March 30, 2009
March 29, 2009
Yesterday in this post I discussed the inherent instability and proneness to systemic failure of the immense, ramified, Rube Goldberg structures which have come to dominate the world, and which threaten to be imposed as the only conceivable solutions to the problems we face.
The result is a Tower of Babel whose every tottering is met with the call, “Build another layer!”, as every layer renders it only more top heavy, more of an inverted pyramid.
Therefore we have a tottering pyramid of systemic debt, on top of which the technocrats want to build another pyramid of geoengineering, GMOs, aggrofuels, and nuclear reactors. This debt-funded technolgical structure will allegedly allow us to continue with economic, automotive, and consumerist business as usual without starving the world’s non-rich or further aggravating the climate crisis.
And on top of this, as the alleged purpose of the Tower being built so high already, everyone is to continue building his own personal debt pyramid of consumer and carbon debt. The technology will provide the carbon debt jubilee, while the consumer debt, even in the face of everything we see happening now, is still religiously assumed to be sustainable.
This is supposed to allow exponential growth to resume, and the high-impact, materially gilded consumer lifestyle is supposed to be so enabled to continue unchanged, and not at the expense of the world’s poor.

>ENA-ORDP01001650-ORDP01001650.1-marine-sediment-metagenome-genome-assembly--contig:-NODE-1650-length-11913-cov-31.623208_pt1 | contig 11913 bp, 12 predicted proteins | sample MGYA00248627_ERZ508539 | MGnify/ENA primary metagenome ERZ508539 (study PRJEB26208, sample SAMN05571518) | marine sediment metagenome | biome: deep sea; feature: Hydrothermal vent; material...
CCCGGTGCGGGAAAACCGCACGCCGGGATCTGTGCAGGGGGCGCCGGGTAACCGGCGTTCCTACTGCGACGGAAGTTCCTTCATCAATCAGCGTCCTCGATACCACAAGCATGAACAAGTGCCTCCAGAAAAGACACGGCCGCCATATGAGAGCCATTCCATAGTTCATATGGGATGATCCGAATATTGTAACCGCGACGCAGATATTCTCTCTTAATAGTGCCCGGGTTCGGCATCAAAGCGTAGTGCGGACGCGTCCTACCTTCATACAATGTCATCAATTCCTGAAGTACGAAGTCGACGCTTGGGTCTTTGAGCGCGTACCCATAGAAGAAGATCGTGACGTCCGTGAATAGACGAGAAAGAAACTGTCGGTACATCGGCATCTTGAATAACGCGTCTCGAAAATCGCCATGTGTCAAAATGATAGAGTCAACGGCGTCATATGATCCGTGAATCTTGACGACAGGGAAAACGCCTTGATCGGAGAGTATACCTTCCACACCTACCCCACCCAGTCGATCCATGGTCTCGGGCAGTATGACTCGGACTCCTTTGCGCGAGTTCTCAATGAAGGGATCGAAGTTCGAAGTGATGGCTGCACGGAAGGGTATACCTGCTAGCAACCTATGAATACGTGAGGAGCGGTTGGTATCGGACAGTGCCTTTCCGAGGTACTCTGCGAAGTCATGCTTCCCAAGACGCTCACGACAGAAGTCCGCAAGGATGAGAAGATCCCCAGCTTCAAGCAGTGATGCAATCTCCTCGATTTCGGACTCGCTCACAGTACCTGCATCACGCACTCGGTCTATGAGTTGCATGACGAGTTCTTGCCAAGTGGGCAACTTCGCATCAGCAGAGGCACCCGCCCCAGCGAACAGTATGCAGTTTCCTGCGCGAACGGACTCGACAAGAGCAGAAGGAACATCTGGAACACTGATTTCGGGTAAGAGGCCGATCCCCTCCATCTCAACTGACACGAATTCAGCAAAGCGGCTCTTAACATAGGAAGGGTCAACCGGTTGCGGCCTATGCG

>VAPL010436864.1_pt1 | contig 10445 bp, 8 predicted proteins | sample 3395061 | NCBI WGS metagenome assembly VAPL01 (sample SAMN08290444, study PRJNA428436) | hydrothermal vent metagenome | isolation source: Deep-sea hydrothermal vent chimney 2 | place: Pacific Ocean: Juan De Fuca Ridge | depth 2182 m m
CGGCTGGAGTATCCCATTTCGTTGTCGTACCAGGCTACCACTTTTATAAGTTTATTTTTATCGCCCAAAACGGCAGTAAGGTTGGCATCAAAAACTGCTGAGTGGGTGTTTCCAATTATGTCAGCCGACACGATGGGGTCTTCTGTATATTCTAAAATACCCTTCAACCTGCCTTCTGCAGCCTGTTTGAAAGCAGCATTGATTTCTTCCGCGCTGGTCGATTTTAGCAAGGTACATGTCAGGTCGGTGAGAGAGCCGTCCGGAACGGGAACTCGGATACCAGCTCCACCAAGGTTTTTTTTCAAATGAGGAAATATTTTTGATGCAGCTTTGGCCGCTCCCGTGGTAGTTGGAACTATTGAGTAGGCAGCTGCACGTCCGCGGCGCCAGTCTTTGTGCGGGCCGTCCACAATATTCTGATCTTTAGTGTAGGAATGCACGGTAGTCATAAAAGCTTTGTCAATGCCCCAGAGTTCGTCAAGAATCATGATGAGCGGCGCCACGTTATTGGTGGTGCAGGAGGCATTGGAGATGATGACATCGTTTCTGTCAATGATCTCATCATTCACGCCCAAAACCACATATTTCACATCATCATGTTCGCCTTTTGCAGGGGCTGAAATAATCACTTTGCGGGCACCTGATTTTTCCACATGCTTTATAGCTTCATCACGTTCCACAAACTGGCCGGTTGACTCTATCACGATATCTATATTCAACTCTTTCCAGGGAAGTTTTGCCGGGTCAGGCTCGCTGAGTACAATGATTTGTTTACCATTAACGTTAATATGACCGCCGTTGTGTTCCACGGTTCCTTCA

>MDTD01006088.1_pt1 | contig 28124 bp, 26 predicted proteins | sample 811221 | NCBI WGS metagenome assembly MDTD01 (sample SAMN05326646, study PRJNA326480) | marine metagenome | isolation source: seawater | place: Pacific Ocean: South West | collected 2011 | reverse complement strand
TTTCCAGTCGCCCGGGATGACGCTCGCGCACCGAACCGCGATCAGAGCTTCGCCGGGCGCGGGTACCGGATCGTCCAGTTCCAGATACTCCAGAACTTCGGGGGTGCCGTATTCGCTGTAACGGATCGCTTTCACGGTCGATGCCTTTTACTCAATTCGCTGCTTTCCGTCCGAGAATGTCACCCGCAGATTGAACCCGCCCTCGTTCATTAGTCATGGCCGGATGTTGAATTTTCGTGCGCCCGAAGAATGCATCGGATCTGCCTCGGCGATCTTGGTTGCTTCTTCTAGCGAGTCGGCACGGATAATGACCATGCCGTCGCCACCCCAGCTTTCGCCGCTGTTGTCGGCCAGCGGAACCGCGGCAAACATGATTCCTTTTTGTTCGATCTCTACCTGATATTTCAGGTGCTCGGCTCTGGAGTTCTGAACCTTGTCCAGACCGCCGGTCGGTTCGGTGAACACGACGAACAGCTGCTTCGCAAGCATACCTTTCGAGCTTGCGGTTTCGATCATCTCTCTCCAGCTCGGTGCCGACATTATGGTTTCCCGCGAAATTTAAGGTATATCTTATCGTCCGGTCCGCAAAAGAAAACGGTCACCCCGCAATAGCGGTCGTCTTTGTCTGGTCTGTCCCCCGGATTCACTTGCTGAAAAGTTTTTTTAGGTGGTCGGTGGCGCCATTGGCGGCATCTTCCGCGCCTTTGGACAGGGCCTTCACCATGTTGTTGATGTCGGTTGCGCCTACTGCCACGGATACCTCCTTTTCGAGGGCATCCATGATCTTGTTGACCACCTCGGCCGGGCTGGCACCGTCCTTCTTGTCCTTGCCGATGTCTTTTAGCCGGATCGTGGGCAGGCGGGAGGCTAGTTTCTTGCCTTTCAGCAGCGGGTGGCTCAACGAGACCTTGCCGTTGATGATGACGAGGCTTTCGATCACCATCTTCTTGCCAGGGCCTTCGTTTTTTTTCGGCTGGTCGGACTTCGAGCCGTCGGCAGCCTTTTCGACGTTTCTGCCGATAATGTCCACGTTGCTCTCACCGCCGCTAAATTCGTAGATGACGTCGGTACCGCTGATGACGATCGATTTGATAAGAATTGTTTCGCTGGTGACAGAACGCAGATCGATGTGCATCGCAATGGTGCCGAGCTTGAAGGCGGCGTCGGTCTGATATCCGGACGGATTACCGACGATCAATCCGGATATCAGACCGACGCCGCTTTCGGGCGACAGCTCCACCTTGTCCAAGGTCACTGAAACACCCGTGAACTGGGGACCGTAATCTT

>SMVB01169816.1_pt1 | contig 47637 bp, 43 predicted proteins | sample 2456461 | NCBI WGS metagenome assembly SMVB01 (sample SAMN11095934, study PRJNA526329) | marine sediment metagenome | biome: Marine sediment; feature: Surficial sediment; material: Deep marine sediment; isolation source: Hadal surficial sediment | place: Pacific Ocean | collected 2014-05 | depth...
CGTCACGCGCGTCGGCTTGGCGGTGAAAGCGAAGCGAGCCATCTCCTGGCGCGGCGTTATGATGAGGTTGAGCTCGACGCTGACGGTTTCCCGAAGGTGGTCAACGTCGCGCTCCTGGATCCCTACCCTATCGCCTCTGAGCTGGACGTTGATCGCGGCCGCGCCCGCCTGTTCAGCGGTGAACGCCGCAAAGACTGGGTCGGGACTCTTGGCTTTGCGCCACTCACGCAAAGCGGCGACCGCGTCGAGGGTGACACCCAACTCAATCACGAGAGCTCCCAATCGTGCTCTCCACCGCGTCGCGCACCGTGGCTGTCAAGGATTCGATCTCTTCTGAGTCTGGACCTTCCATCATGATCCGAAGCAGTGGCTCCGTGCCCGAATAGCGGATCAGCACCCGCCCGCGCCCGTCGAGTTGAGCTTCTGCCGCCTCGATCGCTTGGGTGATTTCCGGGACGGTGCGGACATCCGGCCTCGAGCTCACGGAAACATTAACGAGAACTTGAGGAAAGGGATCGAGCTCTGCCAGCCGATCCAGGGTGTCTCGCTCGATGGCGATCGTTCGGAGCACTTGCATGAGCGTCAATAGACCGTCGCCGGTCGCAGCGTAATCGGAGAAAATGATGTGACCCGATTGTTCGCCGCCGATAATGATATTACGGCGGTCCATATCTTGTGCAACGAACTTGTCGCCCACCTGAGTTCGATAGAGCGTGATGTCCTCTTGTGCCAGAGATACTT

I’ll argue elsewhere that none of these three propositions are likely to be realized, and that the first two at any rate are in a zero-sum game against the third. For now I’ll just say I don’t believe it’ll be possible for the West’s automobile-intensive lifestyle or its extreme carbon emissions to continue except at the direct expense of the world’s poor. This will be the subject of future posts.
For now I want to say a few words on the underlying moral assumptions of the consumer economy and lifestyle. The core of this decadence is the will to buy as much as possible of useless material junk whose only purpose seems to be as sort of psychological salve. Nobody could articulate why America “needed” to stupidly gigantize its vehicles and houses, or why it had to accumulate such a plethora of electronics and machines whose new versions added nothing but bells and whistles, but whose planned obsolescence seemed to trigger a kind of anxiety in people who have been less and less able to define themselves in any way but by their material “things” – the sheer quantity, the literal size, the expense, and the hipness factor. That this psychology existed in the first place, and had such need of being salved, bespeaks a deeper spiritual crisis.